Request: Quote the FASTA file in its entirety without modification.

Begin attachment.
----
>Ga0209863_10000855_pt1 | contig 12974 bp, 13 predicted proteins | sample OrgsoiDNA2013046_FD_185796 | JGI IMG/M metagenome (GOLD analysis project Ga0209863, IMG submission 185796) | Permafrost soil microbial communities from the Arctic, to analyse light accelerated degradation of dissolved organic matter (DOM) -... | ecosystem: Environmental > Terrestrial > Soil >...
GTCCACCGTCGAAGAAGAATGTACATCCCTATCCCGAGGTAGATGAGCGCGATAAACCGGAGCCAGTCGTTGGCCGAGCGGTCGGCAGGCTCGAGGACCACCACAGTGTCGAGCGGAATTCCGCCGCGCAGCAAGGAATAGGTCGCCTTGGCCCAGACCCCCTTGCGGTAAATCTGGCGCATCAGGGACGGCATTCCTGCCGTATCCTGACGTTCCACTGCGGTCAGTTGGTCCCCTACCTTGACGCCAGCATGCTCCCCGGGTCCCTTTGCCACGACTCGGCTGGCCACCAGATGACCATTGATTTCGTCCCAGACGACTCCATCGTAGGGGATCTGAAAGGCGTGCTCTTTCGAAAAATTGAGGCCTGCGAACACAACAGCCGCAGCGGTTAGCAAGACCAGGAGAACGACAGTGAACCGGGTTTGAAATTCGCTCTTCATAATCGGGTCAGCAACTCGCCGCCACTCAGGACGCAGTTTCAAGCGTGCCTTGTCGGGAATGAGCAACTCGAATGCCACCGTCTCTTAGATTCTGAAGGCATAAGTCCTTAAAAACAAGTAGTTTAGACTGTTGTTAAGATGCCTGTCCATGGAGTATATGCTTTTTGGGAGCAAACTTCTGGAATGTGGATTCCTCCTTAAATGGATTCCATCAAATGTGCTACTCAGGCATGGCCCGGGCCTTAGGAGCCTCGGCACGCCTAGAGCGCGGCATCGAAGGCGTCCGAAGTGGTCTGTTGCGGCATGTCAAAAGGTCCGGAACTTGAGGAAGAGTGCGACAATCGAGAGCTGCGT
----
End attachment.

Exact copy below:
>Ga0209863_10000855_pt1 | contig 12974 bp, 13 predicted proteins | sample OrgsoiDNA2013046_FD_185796 | JGI IMG/M metagenome (GOLD analysis project Ga0209863, IMG submission 185796) | Permafrost soil microbial communities from the Arctic, to analyse light accelerated degradation of dissolved organic matter (DOM) -... | ecosystem: Environmental > Terrestrial > Soil >...
GTCCACCGTCGAAGAAGAATGTACATCCCTATCCCGAGGTAGATGAGCGCGATAAACCGGAGCCAGTCGTTGGCCGAGCGGTCGGCAGGCTCGAGGACCACCACAGTGTCGAGCGGAATTCCGCCGCGCAGCAAGGAATAGGTCGCCTTGGCCCAGACCCCCTTGCGGTAAATCTGGCGCATCAGGGACGGCATTCCTGCCGTATCCTGACGTTCCACTGCGGTCAGTTGGTCCCCTACCTTGACGCCAGCATGCTCCCCGGGTCCCTTTGCCACGACTCGGCTGGCCACCAGATGACCATTGATTTCGTCCCAGACGACTCCATCGTAGGGGATCTGAAAGGCGTGCTCTTTCGAAAAATTGAGGCCTGCGAACACAACAGCCGCAGCGGTTAGCAAGACCAGGAGAACGACAGTGAACCGGGTTTGAAATTCGCTCTTCATAATCGGGTCAGCAACTCGCCGCCACTCAGGACGCAGTTTCAAGCGTGCCTTGTCGGGAATGAGCAACTCGAATGCCACCGTCTCTTAGATTCTGAAGGCATAAGTCCTTAAAAACAAGTAGTTTAGACTGTTGTTAAGATGCCTGTCCATGGAGTATATGCTTTTTGGGAGCAAACTTCTGGAATGTGGATTCCTCCTTAAATGGATTCCATCAAATGTGCTACTCAGGCATGGCCCGGGCCTTAGGAGCCTCGGCACGCCTAGAGCGCGGCATCGAAGGCGTCCGAAGTGGTCTGTTGCGGCATGTCAAAAGGTCCGGAACTTGAGGAAGAGTGCGACAATCGAGAGCTGCGT